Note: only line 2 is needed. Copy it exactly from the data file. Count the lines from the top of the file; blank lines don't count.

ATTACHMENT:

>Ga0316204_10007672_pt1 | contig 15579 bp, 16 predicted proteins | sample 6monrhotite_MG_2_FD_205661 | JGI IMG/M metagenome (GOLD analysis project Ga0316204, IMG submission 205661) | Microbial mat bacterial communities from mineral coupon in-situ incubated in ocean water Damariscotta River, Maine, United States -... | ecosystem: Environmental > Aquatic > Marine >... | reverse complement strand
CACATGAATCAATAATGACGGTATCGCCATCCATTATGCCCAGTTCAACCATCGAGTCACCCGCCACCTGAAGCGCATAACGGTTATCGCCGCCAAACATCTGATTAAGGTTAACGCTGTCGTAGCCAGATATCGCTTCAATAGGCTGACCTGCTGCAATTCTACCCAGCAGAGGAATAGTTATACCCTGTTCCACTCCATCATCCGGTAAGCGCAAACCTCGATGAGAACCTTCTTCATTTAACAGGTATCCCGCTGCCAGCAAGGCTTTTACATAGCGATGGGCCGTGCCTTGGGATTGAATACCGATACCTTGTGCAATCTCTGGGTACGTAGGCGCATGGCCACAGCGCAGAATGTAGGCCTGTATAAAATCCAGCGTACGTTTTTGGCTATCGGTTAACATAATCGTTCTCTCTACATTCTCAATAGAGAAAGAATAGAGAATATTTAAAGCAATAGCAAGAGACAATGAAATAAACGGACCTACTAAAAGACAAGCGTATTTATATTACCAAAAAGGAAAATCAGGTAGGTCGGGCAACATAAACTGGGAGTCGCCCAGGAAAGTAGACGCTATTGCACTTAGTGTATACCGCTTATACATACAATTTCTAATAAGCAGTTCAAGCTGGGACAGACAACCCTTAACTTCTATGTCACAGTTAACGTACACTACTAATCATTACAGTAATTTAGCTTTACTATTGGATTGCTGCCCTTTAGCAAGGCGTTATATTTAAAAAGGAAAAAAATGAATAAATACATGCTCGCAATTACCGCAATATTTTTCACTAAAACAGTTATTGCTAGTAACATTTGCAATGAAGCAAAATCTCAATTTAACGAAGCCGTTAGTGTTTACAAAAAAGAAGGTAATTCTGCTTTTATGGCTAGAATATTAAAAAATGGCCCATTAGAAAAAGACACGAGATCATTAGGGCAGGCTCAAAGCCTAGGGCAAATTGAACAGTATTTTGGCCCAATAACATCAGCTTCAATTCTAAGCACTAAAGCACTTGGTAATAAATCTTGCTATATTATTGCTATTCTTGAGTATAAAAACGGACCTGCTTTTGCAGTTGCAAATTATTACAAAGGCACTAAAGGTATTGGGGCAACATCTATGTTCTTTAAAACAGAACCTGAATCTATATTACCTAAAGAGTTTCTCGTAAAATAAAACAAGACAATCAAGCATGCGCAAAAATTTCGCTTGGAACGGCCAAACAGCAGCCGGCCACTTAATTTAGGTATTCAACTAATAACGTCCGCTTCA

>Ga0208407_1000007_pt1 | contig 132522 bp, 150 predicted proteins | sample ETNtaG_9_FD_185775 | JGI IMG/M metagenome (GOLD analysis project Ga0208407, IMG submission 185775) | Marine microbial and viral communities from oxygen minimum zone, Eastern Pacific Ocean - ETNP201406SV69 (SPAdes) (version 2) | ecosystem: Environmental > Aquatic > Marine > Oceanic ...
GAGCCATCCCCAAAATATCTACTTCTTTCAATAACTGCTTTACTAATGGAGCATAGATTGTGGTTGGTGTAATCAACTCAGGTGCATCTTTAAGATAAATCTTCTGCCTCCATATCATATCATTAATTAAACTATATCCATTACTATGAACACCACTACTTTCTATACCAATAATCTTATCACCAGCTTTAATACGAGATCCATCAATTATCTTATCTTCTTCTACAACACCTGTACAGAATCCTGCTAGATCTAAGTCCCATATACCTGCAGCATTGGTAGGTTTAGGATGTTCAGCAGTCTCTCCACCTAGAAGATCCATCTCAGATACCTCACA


CACATGAATCAATAATGACGGTATCGCCATCCATTATGCCCAGTTCAACCATCGAGTCACCCGCCACCTGAAGCGCATAACGGTTATCGCCGCCAAACATCTGATTAAGGTTAACGCTGTCGTAGCCAGATATCGCTTCAATAGGCTGACCTGCTGCAATTCTACCCAGCAGAGGAATAGTTATACCCTGTTCCACTCCATCATCCGGTAAGCGCAAACCTCGATGAGAACCTTCTTCATTTAACAGGTATCCCGCTGCCAGCAAGGCTTTTACATAGCGATGGGCCGTGCCTTGGGATTGAATACCGATACCTTGTGCAATCTCTGGGTACGTAGGCGCATGGCCACAGCGCAGAATGTAGGCCTGTATAAAATCCAGCGTACGTTTTTGGCTATCGGTTAACATAATCGTTCTCTCTACATTCTCAATAGAGAAAGAATAGAGAATATTTAAAGCAATAGCAAGAGACAATGAAATAAACGGACCTACTAAAAGACAAGCGTATTTATATTACCAAAAAGGAAAATCAGGTAGGTCGGGCAACATAAACTGGGAGTCGCCCAGGAAAGTAGACGCTATTGCACTTAGTGTATACCGCTTATACATACAATTTCTAATAAGCAGTTCAAGCTGGGACAGACAACCCTTAACTTCTATGTCACAGTTAACGTACACTACTAATCATTACAGTAATTTAGCTTTACTATTGGATTGCTGCCCTTTAGCAAGGCGTTATATTTAAAAAGGAAAAAAATGAATAAATACATGCTCGCAATTACCGCAATATTTTTCACTAAAACAGTTATTGCTAGTAACATTTGCAATGAAGCAAAATCTCAATTTAACGAAGCCGTTAGTGTTTACAAAAAAGAAGGTAATTCTGCTTTTATGGCTAGAATATTAAAAAATGGCCCATTAGAAAAAGACACGAGATCATTAGGGCAGGCTCAAAGCCTAGGGCAAATTGAACAGTATTTTGGCCCAATAACATCAGCTTCAATTCTAAGCACTAAAGCACTTGGTAATAAATCTTGCTATATTATTGCTATTCTTGAGTATAAAAACGGACCTGCTTTTGCAGTTGCAAATTATTACAAAGGCACTAAAGGTATTGGGGCAACATCTATGTTCTTTAAAACAGAACCTGAATCTATATTACCTAAAGAGTTTCTCGTAAAATAAAACAAGACAATCAAGCATGCGCAAAAATTTCGCTTGGAACGGCCAAACAGCAGCCGGCCACTTAATTTAGGTATTCAACTAATAACGTCCGCTTCA